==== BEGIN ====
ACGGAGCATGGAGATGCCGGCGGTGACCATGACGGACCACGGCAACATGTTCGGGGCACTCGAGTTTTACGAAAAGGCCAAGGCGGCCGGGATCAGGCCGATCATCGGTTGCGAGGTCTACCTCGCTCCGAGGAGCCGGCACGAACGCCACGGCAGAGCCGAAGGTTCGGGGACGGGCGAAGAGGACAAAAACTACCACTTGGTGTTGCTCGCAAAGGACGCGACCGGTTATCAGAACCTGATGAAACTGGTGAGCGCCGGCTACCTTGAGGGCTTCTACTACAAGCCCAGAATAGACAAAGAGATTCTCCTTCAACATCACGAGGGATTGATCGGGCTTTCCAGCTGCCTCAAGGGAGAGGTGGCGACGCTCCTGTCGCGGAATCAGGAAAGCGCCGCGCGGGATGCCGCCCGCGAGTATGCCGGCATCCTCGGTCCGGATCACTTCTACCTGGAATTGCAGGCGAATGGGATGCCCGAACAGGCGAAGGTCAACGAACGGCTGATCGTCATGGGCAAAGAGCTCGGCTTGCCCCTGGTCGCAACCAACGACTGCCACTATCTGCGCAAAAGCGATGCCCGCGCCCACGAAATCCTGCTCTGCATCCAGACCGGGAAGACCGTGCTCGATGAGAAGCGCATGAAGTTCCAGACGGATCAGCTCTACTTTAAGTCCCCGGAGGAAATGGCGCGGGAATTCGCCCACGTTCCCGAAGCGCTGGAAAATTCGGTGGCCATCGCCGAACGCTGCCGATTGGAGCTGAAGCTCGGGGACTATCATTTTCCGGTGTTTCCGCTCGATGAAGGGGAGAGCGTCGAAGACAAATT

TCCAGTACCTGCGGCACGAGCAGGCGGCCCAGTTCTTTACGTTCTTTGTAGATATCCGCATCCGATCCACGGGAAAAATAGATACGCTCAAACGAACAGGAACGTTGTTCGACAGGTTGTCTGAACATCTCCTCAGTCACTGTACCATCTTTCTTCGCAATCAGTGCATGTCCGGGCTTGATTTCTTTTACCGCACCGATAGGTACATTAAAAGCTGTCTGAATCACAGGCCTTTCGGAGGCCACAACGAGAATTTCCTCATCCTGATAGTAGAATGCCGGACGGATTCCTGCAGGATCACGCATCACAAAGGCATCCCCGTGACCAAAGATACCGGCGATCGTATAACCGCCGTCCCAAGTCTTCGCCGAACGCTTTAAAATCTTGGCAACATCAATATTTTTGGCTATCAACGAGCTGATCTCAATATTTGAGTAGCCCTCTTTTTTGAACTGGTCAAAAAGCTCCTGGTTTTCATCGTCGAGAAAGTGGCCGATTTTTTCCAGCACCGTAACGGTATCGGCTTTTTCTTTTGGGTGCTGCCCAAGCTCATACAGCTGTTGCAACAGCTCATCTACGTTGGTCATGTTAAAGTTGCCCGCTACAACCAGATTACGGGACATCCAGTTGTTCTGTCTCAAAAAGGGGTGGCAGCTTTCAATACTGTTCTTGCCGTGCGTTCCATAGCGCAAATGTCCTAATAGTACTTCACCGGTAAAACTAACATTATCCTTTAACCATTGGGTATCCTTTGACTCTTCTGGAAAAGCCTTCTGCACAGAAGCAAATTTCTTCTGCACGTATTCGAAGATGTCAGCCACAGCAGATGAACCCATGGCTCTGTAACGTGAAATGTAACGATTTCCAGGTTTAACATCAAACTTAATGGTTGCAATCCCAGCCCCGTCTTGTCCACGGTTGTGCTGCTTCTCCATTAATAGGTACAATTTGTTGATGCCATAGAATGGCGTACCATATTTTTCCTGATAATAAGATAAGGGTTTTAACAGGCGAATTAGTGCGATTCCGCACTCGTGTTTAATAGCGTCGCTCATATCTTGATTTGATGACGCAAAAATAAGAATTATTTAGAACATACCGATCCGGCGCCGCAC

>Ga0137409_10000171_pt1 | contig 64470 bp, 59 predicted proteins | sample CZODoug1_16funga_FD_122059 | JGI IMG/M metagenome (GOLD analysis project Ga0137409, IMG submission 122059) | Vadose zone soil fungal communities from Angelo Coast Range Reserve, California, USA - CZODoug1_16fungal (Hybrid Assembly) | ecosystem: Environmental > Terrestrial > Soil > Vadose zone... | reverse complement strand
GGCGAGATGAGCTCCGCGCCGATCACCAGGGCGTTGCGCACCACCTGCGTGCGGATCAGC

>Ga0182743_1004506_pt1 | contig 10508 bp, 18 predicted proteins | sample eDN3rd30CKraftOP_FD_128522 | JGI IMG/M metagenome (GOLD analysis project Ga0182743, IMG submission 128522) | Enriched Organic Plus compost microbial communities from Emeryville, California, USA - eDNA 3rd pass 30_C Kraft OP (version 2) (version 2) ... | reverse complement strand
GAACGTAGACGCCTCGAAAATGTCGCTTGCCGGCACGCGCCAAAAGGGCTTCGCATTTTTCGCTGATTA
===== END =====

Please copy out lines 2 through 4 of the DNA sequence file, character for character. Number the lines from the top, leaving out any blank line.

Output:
TCCAGTACCTGCGGCACGAGCAGGCGGCCCAGTTCTTTACGTTCTTTGTAGATATCCGCATCCGATCCACGGGAAAAATAGATACGCTCAAACGAACAGGAACGTTGTTCGACAGGTTGTCTGAACATCTCCTCAGTCACTGTACCATCTTTCTTCGCAATCAGTGCATGTCCGGGCTTGATTTCTTTTACCGCACCGATAGGTACATTAAAAGCTGTCTGAATCACAGGCCTTTCGGAGGCCACAACGAGAATTTCCTCATCCTGATAGTAGAATGCCGGACGGATTCCTGCAGGATCACGCATCACAAAGGCATCCCCGTGACCAAAGATACCGGCGATCGTATAACCGCCGTCCCAAGTCTTCGCCGAACGCTTTAAAATCTTGGCAACATCAATATTTTTGGCTATCAACGAGCTGATCTCAATATTTGAGTAGCCCTCTTTTTTGAACTGGTCAAAAAGCTCCTGGTTTTCATCGTCGAGAAAGTGGCCGATTTTTTCCAGCACCGTAACGGTATCGGCTTTTTCTTTTGGGTGCTGCCCAAGCTCATACAGCTGTTGCAACAGCTCATCTACGTTGGTCATGTTAAAGTTGCCCGCTACAACCAGATTACGGGACATCCAGTTGTTCTGTCTCAAAAAGGGGTGGCAGCTTTCAATACTGTTCTTGCCGTGCGTTCCATAGCGCAAATGTCCTAATAGTACTTCACCGGTAAAACTAACATTATCCTTTAACCATTGGGTATCCTTTGACTCTTCTGGAAAAGCCTTCTGCACAGAAGCAAATTTCTTCTGCACGTATTCGAAGATGTCAGCCACAGCAGATGAACCCATGGCTCTGTAACGTGAAATGTAACGATTTCCAGGTTTAACATCAAACTTAATGGTTGCAATCCCAGCCCCGTCTTGTCCACGGTTGTGCTGCTTCTCCATTAATAGGTACAATTTGTTGATGCCATAGAATGGCGTACCATATTTTTCCTGATAATAAGATAAGGGTTTTAACAGGCGAATTAGTGCGATTCCGCACTCGTGTTTAATAGCGTCGCTCATATCTTGATTTGATGACGCAAAAATAAGAATTATTTAGAACATACCGATCCGGCGCCGCAC

>Ga0137409_10000171_pt1 | contig 64470 bp, 59 predicted proteins | sample CZODoug1_16funga_FD_122059 | JGI IMG/M metagenome (GOLD analysis project Ga0137409, IMG submission 122059) | Vadose zone soil fungal communities from Angelo Coast Range Reserve, California, USA - CZODoug1_16fungal (Hybrid Assembly) | ecosystem: Environmental > Terrestrial > Soil > Vadose zone... | reverse complement strand
GGCGAGATGAGCTCCGCGCCGATCACCAGGGCGTTGCGCACCACCTGCGTGCGGATCAGC